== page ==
US hiring stumbles in November as economy adds just 210,000 new jobs
How are markets reacting to jobs report?
NatWest Markets co-head of global economics Michelle Girard, Mayflower Advisors managing partner Larry Glazer and MoffettNathanson partner Lisa Ellis discuss how COVID, the latest jobs report and the Federal Reserve’s actions impact the markets.
U.S. job growth significantly undershot expectations in November, suggesting that difficulty in attracting new workers is weighing on the labor market's recovery from the pandemic, even as COVID-19 cases dissipate nationwide.
The Labor Department said in its monthly payroll report released Friday that payrolls in November rose by just 210,000, well below the 550,000 jobs forecast by Refinitiv economists. The unemployment rate (which is calculated based on a separate survey) dropped more than expected to 4.2% from 4.6% — the lowest level since the pandemic began.
The labor had been gaining momentum after a delta-induced slowdown over the summer, but the latest figure marks a significant drop from October's upwardly revised number of 546,000 and September's upwardly revised 379,000. There are still about 3.9 million fewer jobs than there were last February, before the crisis began.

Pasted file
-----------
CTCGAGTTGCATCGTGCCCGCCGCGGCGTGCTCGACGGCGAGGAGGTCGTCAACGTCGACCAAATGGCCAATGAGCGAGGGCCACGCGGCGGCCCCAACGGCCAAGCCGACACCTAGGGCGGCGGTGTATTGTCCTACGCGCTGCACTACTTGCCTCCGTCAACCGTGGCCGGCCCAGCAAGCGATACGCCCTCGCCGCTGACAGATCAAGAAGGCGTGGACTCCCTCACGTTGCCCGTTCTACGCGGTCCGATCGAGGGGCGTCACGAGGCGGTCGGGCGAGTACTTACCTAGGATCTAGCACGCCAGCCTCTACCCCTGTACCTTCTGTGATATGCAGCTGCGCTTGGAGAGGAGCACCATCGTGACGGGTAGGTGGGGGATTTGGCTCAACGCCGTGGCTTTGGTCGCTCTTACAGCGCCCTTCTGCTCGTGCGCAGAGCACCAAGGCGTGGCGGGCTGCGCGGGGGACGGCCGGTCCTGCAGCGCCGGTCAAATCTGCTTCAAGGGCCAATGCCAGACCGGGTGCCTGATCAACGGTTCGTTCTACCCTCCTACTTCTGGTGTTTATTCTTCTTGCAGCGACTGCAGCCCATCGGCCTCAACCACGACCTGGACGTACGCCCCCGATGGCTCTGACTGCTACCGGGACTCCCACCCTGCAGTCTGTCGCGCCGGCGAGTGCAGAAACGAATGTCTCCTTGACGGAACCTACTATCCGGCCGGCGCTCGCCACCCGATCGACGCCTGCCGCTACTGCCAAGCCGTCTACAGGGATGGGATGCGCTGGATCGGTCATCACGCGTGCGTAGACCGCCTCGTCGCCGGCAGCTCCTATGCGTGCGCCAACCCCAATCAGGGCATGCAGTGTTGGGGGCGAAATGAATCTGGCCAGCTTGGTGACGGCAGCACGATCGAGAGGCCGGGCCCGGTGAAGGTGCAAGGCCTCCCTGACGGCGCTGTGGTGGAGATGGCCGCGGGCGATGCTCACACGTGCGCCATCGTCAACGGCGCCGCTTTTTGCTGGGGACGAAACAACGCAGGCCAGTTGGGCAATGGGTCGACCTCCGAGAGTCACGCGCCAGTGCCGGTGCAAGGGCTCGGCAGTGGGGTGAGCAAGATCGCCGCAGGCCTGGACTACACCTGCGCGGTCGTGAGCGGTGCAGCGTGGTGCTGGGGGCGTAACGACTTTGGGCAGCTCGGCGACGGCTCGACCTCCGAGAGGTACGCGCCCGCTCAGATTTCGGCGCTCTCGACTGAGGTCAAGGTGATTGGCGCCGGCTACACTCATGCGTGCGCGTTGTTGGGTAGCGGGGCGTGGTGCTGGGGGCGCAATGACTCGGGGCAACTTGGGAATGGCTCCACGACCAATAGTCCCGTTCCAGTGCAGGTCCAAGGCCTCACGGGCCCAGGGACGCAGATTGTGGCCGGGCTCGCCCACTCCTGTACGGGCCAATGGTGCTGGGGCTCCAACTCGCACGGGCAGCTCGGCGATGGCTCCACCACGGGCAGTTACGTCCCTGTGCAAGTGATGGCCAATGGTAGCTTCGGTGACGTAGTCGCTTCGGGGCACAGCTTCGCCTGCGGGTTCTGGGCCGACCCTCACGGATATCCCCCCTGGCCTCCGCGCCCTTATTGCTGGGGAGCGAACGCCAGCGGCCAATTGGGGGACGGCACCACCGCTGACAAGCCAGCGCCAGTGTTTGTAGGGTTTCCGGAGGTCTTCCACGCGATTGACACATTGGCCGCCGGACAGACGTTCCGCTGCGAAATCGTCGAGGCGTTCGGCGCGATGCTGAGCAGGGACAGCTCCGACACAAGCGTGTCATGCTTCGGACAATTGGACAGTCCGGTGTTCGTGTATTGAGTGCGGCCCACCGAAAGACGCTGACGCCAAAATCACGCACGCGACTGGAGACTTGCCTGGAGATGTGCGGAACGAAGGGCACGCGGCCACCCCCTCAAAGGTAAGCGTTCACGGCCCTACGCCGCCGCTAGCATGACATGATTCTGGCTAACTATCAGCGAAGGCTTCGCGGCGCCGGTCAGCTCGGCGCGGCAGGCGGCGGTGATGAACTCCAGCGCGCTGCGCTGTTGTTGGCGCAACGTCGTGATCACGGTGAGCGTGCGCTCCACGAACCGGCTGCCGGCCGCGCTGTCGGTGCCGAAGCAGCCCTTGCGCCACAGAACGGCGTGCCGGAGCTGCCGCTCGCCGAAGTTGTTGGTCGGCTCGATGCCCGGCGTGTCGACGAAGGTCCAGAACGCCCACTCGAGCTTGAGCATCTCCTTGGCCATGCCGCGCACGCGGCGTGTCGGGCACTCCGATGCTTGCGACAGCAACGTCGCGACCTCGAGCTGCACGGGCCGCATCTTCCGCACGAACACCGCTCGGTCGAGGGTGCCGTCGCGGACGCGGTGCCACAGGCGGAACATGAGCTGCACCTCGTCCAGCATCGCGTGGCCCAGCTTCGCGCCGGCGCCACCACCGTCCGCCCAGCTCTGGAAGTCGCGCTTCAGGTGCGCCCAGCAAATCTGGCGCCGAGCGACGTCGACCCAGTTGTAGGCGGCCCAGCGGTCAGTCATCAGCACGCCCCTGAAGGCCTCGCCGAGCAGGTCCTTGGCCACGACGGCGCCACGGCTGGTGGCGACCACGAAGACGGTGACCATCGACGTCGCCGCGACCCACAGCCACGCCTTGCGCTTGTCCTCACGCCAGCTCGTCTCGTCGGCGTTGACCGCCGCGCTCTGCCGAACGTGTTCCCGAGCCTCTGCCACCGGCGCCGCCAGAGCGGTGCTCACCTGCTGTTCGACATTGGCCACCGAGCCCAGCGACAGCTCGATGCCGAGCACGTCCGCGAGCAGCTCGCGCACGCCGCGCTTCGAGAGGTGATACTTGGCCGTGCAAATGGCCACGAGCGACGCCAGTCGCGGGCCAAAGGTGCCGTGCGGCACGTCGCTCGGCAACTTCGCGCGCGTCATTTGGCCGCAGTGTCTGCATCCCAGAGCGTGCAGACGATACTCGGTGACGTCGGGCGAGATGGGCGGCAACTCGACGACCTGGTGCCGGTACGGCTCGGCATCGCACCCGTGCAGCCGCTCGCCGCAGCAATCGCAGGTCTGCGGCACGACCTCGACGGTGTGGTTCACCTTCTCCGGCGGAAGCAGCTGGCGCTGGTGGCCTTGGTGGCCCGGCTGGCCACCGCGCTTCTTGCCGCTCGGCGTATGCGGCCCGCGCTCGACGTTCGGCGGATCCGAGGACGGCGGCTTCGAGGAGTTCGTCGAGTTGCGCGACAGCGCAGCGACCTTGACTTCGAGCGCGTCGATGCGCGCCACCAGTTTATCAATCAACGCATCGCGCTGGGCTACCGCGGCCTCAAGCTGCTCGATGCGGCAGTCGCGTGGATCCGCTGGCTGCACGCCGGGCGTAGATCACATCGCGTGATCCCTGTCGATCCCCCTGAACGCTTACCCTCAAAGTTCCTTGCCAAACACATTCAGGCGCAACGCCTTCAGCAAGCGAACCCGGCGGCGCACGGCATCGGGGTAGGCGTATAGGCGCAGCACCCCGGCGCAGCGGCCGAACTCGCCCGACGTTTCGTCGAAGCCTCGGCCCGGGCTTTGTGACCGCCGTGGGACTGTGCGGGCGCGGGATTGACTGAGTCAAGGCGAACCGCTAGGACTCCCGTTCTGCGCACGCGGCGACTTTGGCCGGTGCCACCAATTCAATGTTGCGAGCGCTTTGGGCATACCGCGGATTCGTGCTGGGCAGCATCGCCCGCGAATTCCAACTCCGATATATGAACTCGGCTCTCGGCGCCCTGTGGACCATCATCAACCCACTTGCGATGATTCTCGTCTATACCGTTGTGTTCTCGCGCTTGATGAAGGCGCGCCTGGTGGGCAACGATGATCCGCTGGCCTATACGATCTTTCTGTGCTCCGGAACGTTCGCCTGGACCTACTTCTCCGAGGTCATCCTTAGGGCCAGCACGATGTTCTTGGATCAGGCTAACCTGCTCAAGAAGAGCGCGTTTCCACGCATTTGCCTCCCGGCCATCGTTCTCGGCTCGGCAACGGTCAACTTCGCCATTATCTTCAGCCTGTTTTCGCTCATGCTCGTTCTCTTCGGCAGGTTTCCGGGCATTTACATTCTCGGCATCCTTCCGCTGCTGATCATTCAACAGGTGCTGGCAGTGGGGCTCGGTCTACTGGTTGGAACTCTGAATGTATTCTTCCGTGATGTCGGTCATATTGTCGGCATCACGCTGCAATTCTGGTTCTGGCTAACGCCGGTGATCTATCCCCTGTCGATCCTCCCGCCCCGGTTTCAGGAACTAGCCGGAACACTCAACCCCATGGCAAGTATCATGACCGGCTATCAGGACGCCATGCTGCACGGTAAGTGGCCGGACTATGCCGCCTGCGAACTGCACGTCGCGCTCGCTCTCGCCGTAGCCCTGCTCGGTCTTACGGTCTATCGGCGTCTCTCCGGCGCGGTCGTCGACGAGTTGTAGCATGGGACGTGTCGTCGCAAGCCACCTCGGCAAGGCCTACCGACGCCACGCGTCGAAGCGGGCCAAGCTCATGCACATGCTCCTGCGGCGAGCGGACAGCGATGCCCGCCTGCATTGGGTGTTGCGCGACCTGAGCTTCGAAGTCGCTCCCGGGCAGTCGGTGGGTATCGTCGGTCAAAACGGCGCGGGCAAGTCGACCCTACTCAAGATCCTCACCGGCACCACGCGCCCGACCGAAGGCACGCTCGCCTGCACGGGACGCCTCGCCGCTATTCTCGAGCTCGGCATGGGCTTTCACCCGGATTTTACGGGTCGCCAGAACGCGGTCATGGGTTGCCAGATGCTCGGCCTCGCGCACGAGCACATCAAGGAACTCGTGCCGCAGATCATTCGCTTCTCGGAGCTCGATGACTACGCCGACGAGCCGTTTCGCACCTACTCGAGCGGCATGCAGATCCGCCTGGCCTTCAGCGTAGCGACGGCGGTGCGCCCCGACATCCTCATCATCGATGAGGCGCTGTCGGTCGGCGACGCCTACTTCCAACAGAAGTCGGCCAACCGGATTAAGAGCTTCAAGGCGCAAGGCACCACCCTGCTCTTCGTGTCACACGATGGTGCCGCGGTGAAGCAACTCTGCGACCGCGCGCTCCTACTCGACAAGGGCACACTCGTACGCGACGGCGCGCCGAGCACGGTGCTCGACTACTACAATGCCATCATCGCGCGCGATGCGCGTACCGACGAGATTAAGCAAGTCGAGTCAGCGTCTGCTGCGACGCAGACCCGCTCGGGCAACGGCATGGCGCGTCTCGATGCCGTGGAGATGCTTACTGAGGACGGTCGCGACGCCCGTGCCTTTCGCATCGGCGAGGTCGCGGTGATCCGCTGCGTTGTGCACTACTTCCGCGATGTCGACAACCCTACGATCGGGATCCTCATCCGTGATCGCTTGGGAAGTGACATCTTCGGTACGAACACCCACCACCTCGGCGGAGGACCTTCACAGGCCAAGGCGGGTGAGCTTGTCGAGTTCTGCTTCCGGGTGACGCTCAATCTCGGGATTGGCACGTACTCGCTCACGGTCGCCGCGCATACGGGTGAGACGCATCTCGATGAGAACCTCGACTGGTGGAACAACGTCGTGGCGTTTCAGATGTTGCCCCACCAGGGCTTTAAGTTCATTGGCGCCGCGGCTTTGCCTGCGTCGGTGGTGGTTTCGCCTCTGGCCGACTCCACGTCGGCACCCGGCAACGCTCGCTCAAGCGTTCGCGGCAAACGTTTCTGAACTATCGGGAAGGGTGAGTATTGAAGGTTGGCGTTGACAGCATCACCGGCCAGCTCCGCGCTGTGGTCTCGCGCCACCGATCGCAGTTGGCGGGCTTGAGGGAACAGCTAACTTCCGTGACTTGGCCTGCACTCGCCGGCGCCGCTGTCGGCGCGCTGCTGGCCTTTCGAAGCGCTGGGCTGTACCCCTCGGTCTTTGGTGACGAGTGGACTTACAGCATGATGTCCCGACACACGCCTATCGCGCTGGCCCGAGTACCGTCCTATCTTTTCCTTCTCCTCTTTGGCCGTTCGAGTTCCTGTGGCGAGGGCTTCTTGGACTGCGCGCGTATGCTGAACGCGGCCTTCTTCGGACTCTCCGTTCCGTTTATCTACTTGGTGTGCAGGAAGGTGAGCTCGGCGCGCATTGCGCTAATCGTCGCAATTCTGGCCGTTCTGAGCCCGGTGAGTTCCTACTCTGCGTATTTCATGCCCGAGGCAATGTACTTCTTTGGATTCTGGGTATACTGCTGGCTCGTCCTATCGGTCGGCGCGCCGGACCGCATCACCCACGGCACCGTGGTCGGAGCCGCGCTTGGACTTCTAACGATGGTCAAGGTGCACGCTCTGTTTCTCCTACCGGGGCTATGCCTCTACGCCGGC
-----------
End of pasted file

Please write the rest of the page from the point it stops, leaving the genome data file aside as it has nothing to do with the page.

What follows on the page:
"Today's employment report is doubly disappointing, because the reference week occurred just as it looked like Covid was on the retreat," said Justin Wolfers, a University of Michigan economist. "This was a moment for people to return to malls and to return to work. The Covid-related news has only gotten worse since then."
The job growth stumble comes before the emergence of the newly identified omicron variant of COVID-19, which could jeopardize the global economy's recovery. There is still a lack of clarity over how dangerous the new variant is, including whether it is more transmissible or capable of causing more severe illness. Early evidence suggests an increased risk of reinfection.
Public health officials have urged caution against panic.
But the economic impacts of the new strain – which has been found in at least 24 countries including the U.S. – have already been felt, with the U.S. and at least 10 European nations suspending air travel from southern Africa. The 27-nation European Union also recommended an "emergency brake" on travel from southern Africa, citing the "very concerning" new variant.
Surveys for the November jobs report were conducted about three weeks ago, before the new variant was detected.
This is a developing story. Please check back for updates.
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